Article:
We hear about Joseph and Mary making their lonely trek into Jerusalem with Mary riding on their donkey. Picturesque, but unbelievable. There’s actually no donkey in the Christmas story, which doesn’t say Mary didn’t ride one, but basically the donkey is an add-on. But the story of the “Good Samaritan” illustrates the very real danger of people traveling alone, especially on a dark night. Thieves jumped the merchant, robbed him, beat him and left him to die. The Samaritan rescued him. Because of this danger, very likely Joseph and Mary were in a caravan together with many other travelers headed for Bethlehem that night, all obeying Caesar’s command.

At the Christmas season we often hear, in one form or another, the story of the three wise men who traveled from “the East” or the Orient, to see the Baby Jesus. Again, you get the idea of three men – and I’m not sure how the number three got into the story – starting out across the desert bearing precious gifts. Legend has even attached names to the three.

Again, picturesque, but… Assuming they left Babylon and took a familiar route across the desert, and assuming the locals knew something about their trek – and their treasures – how far would these three brave souls have gotten all alone before thieves attacked them? In all probability they were traveling in a large group for safety sake. In reality, any kind of nobility or ambassador, at any point in history, traveled with his retinue of servants, helpers, in this case camel drivers, and at least a few bodyguards.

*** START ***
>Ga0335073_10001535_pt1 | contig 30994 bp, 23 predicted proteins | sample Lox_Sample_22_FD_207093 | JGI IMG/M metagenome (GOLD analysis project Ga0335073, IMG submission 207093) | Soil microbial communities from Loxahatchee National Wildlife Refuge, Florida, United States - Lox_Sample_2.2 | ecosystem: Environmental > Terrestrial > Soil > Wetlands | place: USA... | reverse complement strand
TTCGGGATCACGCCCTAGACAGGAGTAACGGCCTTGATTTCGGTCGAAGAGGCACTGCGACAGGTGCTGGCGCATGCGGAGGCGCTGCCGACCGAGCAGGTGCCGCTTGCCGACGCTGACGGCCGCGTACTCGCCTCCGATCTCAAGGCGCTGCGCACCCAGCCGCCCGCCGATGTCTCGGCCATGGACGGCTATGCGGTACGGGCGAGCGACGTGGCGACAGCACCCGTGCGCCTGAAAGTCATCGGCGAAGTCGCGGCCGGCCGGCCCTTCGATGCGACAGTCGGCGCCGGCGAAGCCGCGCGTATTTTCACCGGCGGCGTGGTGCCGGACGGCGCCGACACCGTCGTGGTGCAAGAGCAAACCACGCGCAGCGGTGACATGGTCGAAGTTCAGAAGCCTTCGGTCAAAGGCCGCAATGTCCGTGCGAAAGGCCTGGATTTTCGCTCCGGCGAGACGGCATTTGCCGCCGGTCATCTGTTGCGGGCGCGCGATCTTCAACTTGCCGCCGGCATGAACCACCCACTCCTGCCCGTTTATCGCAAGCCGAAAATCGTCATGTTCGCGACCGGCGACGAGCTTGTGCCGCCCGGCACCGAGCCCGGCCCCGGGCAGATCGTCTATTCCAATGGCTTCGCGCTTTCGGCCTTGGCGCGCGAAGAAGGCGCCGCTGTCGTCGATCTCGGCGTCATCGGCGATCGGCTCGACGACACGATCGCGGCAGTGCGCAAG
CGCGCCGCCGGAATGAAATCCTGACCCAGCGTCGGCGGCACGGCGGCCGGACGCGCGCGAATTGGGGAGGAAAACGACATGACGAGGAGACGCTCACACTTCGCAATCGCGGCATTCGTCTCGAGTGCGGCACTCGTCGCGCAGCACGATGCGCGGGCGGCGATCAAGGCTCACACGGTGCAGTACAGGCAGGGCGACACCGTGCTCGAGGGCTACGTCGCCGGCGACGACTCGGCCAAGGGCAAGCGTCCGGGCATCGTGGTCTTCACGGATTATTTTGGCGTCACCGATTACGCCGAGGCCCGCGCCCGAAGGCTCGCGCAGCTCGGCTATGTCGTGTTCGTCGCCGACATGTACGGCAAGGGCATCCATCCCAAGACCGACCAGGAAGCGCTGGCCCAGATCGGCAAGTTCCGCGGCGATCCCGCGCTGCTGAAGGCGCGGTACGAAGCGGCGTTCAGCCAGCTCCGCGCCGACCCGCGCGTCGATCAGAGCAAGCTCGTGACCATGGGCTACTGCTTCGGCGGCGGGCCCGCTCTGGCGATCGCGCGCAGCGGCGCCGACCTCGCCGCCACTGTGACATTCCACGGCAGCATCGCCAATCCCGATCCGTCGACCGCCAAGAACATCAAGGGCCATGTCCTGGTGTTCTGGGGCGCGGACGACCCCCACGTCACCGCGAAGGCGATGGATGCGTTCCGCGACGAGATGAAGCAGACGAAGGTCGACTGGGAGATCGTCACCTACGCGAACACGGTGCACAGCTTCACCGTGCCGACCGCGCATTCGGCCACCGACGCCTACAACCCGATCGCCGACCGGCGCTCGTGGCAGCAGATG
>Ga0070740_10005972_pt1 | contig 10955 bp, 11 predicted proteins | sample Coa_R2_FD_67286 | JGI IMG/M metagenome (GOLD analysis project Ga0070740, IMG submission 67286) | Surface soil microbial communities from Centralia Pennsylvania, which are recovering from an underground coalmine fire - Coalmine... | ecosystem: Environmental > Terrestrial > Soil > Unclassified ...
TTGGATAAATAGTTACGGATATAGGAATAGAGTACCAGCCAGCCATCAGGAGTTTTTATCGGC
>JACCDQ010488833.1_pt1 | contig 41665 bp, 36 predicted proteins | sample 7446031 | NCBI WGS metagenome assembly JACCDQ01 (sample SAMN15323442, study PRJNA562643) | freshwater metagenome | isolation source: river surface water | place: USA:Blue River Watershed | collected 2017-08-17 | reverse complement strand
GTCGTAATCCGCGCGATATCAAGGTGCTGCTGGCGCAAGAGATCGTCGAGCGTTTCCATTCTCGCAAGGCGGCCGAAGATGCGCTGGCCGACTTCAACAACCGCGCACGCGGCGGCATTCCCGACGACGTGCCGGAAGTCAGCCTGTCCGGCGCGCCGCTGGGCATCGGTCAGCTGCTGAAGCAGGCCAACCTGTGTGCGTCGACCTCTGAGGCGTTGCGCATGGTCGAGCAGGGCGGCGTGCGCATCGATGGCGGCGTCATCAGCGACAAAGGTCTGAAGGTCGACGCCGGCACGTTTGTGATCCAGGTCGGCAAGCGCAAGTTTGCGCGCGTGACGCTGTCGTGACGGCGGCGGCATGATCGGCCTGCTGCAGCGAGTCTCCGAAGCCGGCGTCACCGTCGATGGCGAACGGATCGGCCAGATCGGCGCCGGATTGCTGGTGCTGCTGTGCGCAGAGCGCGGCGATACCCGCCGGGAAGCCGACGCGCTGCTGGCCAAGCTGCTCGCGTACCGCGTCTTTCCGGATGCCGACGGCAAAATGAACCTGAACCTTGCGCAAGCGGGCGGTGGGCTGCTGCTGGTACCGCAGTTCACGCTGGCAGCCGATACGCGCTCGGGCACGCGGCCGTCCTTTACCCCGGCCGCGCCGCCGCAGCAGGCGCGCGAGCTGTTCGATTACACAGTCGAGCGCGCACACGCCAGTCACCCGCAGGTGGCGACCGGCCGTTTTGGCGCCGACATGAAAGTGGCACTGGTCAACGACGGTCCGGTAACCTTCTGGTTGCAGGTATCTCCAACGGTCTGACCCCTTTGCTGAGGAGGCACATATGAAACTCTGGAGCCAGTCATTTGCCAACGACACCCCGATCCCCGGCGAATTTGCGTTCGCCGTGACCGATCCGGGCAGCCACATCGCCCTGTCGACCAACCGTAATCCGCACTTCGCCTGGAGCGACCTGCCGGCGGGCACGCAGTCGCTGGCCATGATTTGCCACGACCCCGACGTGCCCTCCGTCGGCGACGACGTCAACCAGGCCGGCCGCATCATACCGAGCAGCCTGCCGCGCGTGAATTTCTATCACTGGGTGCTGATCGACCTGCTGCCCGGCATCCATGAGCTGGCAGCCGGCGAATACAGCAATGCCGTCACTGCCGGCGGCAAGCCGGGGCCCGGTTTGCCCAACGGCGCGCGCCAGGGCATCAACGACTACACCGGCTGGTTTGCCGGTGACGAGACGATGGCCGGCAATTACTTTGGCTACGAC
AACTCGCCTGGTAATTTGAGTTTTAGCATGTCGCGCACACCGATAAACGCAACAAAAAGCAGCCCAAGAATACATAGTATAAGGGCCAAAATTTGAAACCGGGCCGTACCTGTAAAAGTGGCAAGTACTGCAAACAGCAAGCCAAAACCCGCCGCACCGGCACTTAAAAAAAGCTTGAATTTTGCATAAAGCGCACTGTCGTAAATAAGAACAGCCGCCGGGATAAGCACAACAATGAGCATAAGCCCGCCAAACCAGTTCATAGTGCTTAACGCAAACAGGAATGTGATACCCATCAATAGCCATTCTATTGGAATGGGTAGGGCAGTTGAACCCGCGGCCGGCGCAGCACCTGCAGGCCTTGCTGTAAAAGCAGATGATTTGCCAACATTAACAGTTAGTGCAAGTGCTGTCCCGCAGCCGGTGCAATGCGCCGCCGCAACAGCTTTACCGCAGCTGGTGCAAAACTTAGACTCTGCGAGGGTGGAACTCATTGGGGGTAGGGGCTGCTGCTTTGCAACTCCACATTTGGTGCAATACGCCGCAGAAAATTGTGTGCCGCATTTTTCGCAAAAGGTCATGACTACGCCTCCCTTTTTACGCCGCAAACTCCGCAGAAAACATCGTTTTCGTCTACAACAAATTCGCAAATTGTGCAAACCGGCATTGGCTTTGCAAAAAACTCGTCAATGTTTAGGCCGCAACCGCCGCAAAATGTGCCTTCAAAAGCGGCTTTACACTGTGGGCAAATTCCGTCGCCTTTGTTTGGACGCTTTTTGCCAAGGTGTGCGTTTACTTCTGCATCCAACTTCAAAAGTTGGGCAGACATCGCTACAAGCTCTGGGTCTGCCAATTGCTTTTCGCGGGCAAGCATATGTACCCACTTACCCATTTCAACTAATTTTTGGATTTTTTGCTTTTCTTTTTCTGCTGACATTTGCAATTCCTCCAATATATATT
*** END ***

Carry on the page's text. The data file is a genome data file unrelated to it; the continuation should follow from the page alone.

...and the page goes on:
Bible scholars have always felt that the wise men, maybe a dozen or two, plus their retinue, would have made up a significant caravan. One that would have discouraged robbers. And this caravan, arriving at Jerusalem and inquiring for “he that is born king of the Jews” would have made quite a splash. Not just three fellows showing up at the palace with a tale of following a star.